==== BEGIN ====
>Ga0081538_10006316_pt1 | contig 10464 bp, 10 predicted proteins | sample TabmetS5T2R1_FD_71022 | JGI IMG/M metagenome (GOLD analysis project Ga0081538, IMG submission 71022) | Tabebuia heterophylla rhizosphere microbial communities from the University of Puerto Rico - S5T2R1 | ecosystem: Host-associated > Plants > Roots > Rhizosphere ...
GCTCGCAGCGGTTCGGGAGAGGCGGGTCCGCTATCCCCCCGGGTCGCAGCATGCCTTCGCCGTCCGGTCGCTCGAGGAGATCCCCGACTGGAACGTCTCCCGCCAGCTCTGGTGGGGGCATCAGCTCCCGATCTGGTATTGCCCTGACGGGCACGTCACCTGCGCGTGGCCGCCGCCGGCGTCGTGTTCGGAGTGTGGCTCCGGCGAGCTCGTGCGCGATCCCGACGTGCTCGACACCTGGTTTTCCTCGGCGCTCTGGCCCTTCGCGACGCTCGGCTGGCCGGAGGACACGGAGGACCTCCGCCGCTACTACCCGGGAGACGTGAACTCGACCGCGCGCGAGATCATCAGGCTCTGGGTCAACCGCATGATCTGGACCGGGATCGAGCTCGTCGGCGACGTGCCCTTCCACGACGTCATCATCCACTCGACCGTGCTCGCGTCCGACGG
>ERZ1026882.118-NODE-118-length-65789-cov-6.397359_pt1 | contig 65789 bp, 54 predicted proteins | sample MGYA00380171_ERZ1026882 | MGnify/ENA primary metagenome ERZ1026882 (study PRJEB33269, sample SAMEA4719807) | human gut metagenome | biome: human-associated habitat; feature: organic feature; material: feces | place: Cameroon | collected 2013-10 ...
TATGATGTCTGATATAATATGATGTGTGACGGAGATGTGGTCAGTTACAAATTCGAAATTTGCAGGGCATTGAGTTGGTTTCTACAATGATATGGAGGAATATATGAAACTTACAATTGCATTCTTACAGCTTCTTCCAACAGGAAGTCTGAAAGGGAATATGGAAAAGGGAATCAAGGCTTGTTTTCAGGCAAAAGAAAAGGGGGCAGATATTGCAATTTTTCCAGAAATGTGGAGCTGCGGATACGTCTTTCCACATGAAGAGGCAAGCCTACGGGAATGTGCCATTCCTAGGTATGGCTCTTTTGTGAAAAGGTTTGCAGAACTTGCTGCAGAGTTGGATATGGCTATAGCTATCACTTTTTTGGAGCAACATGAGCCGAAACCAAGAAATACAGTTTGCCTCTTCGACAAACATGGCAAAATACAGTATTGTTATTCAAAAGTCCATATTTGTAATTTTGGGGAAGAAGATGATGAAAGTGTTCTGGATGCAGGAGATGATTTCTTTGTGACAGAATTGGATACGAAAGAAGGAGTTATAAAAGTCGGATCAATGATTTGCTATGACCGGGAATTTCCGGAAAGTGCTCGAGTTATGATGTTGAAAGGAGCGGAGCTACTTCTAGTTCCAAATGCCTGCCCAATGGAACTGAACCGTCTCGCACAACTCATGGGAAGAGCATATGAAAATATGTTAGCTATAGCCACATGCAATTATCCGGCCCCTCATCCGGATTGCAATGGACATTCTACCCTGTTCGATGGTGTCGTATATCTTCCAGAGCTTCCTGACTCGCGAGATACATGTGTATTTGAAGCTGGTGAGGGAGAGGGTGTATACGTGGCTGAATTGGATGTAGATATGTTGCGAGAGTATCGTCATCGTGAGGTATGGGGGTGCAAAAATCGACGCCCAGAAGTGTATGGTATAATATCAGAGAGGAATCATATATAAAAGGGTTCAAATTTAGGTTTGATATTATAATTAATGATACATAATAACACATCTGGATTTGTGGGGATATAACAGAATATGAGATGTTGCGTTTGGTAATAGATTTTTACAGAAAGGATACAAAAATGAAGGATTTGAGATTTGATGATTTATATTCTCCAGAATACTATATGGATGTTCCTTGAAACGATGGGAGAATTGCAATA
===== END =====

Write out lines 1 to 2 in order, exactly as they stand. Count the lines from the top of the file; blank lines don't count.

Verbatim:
>Ga0081538_10006316_pt1 | contig 10464 bp, 10 predicted proteins | sample TabmetS5T2R1_FD_71022 | JGI IMG/M metagenome (GOLD analysis project Ga0081538, IMG submission 71022) | Tabebuia heterophylla rhizosphere microbial communities from the University of Puerto Rico - S5T2R1 | ecosystem: Host-associated > Plants > Roots > Rhizosphere ...
GCTCGCAGCGGTTCGGGAGAGGCGGGTCCGCTATCCCCCCGGGTCGCAGCATGCCTTCGCCGTCCGGTCGCTCGAGGAGATCCCCGACTGGAACGTCTCCCGCCAGCTCTGGTGGGGGCATCAGCTCCCGATCTGGTATTGCCCTGACGGGCACGTCACCTGCGCGTGGCCGCCGCCGGCGTCGTGTTCGGAGTGTGGCTCCGGCGAGCTCGTGCGCGATCCCGACGTGCTCGACACCTGGTTTTCCTCGGCGCTCTGGCCCTTCGCGACGCTCGGCTGGCCGGAGGACACGGAGGACCTCCGCCGCTACTACCCGGGAGACGTGAACTCGACCGCGCGCGAGATCATCAGGCTCTGGGTCAACCGCATGATCTGGACCGGGATCGAGCTCGTCGGCGACGTGCCCTTCCACGACGTCATCATCCACTCGACCGTGCTCGCGTCCGACGG